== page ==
By Heidi Stevens, Tribune reporter
1:34 p.m. CDT, April 21, 2011
Eight years is a long time to wait for a second date. But when the date is Nick Rhodes, well … you wait.
Rhodes, as if he needs any introduction, is the keyboardist for '80s-dominating, music video-pioneering, 80-million-album-selling Duran Duran. We made each other's acquaintance in 2003 when we (very briefly) connected (via phone) before the band's reunion show at House of Blues (thanks to his publicist). Of course the details aren't really important. The point is we talked and I'm pretty sure we both felt the spark.
Now Rhodes, 48, and the, ahem, boys — Simon LeBon, 52, John Taylor, 50, Roger Taylor, 50, and new guitarist Dom Brown, 39 — are returning to House of Blues on Saturday to perform from their 13th full-length album, "All You Need Is Now" (S-Curve Records).
And wouldn't you know, he came calling once again. (Oh, fine. I called him. His publicist, actually, who patched me through to him. But seriously, why are we getting hung up on these kinds of details?) The important thing is we reconnected. And darn if he didn't go and get even cooler during the past seven years.
He was in California when he took my call, prepping for a San Francisco show before darting off to Indio, where the band performed at the Coachella Valley Music and Arts Festival, a first for the group.
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"They approached us about it and it seemed like a rather splendid idea," Rhodes said. "I love those giant outdoor gigs, and it's a great bill this year. I wish I could go and see some of them actually. I'd love to see Arcade Fire."
Was he expecting to find a contingent of Duranies out in the desert? "Obviously a certain amount of our audience will be there and a certain amount who will take some convincing, which is always a good challenge."
And not a wholly unique challenge at that. In March, the group played South by Southwest, a weeklong festival in Austin, Texas, that serves as a veritable music mecca for the hippest of the hip.
"I always thought of it as a tiny, super-cool, indie festival," Rhodes says. "It is very cool, but it's enormous."
And a tempting place, one imagines, to flaunt your 80-million-album-selling musician cred among the newbies. But Rhodes says he's not in the habit of dispensing been-there, done-that advice.
"I think with any kind of entertainment, what usually works is people who do things completely differently than the way the last people did it," Rhodes says.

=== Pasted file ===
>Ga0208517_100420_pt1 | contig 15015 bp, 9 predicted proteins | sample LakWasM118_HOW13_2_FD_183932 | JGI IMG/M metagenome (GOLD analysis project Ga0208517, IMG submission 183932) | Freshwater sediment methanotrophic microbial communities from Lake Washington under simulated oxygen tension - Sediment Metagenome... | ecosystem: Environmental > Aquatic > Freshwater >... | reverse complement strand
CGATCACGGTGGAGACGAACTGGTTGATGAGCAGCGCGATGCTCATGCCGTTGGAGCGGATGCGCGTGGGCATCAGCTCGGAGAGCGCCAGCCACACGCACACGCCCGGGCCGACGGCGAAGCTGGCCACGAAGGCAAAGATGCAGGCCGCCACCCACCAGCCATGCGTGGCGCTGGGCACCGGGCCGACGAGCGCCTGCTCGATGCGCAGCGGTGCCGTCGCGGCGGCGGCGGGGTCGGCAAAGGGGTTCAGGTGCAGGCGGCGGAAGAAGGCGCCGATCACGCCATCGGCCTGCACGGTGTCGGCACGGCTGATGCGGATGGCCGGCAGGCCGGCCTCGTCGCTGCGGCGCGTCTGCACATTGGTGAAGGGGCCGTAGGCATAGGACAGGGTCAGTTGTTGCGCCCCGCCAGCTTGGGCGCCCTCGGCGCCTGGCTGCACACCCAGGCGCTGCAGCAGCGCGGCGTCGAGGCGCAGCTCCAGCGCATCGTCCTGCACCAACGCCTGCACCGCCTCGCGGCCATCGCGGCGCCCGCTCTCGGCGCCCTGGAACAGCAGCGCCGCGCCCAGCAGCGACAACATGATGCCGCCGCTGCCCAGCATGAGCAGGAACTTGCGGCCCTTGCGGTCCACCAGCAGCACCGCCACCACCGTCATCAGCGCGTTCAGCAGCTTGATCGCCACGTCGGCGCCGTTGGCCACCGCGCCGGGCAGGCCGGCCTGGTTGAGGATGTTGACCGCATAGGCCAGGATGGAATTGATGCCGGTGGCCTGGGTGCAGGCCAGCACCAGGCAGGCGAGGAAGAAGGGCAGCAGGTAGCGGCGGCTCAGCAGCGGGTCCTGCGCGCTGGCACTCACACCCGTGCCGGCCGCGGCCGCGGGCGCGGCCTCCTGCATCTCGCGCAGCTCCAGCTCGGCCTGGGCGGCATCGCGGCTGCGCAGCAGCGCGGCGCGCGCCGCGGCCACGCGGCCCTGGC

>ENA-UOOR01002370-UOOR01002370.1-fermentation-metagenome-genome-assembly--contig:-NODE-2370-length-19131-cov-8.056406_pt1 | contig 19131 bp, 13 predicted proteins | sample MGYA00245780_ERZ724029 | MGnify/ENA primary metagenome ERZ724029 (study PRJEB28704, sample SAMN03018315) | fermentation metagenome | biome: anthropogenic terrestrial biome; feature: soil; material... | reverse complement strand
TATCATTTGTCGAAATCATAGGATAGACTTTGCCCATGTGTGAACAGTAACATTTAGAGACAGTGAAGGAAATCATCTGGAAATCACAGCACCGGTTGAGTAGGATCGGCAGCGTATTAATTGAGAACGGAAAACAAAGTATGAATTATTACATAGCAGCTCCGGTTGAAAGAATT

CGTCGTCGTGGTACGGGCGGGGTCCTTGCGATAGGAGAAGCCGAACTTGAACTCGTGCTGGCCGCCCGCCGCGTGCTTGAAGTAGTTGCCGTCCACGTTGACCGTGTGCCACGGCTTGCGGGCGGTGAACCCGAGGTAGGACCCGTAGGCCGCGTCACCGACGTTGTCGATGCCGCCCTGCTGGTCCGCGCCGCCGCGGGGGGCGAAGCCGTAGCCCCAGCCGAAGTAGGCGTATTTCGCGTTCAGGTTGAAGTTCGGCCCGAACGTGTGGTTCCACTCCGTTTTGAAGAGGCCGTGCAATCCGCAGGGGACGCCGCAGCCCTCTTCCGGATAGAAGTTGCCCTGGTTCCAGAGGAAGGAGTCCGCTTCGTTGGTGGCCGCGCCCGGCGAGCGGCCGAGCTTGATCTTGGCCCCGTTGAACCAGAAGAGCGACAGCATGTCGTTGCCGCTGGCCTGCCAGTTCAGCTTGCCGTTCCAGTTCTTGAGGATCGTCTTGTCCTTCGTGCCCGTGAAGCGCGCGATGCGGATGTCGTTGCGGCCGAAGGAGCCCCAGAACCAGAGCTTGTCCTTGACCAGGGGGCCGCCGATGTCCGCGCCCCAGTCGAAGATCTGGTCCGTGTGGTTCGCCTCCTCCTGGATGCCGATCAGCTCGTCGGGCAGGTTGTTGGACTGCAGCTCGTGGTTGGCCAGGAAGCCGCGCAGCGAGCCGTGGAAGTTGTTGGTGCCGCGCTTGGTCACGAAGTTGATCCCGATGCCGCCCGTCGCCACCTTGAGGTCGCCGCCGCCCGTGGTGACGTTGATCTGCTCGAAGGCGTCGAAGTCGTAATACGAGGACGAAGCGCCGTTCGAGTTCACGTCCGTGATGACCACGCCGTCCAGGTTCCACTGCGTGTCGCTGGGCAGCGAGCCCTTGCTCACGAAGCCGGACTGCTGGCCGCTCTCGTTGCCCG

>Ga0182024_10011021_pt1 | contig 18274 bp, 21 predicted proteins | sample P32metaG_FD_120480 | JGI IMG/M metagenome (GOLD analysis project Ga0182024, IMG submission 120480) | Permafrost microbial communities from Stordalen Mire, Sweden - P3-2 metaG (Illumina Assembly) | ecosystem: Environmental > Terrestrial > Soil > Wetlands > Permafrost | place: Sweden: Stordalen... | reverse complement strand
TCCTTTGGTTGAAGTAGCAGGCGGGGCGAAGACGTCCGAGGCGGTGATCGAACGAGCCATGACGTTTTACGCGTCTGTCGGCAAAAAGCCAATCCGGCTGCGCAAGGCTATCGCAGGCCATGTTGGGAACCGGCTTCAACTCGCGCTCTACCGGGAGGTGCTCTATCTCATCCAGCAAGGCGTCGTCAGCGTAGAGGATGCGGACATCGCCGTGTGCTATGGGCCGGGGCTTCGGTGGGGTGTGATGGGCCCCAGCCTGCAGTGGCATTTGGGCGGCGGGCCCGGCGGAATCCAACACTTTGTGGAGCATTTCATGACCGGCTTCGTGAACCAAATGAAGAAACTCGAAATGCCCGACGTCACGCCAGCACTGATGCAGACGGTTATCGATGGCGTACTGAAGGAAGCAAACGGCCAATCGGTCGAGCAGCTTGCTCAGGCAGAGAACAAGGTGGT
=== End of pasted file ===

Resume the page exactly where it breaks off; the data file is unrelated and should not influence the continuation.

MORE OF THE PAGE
Which brings us to "All You Need Is Now." Produced by Mark Ronson, the album hit No. 1 on the iTunes albums chart in 15 countries when it was released in December. It's a departure from the sound of the last few releases, embracing instead the original synth-pop sound while tossing in modern nods like guest vocals from the Scissor Sisters' Ana Matronic.
"It was time to pull the reins back and find that Duran Duranness again," Rhodes says. "(Ronson) had a very focused vision of what we should do and he was right. It came down to looking at all the elements that made our sound in the first place and using them in our songwriting to create something new which people would identify with at this time."
I wondered who Rhodes thought, of the artists we're hearing now, would still be performing in 25 years.
"That's a tricky one," he said. "If you had asked me if we'd still be around 20 years later, I'm not sure I would have said yes. I think Arcade Fire could be. Radiohead. Certainly Kanye (West) could be. He's always maintaining his audience's captivation with things that are different, which I always like in artists."
I could sense our conversation drawing to a close, but I wasn't about to let him off the phone without a bit of reminiscing. You know, about Chicago. (By which I mean me.)
"I always love Chicago," he says. "We've been coming to Chicago since our very, very first tour. We played a place that's still there — one of the few venues that's still around from back then. The Park West. I have very fond memories of that first tour."
That's great and all. But I was not in attendance in 1984, being that I was 10. I decided to steer the conversation more toward our future.
"I'm sure we'll be back in Chicago later this year playing somewhere a little bigger," he said. "I have no doubts."
Two trips to Chicago in one year? Oh, like that's a coincidence.
When: 9 p.m. Saturday
Where: House of Blues, 329 N. Dearborn St.
Tickets: $50-$65 (17+); 312-923-2000
Courtesy Chicago Tribune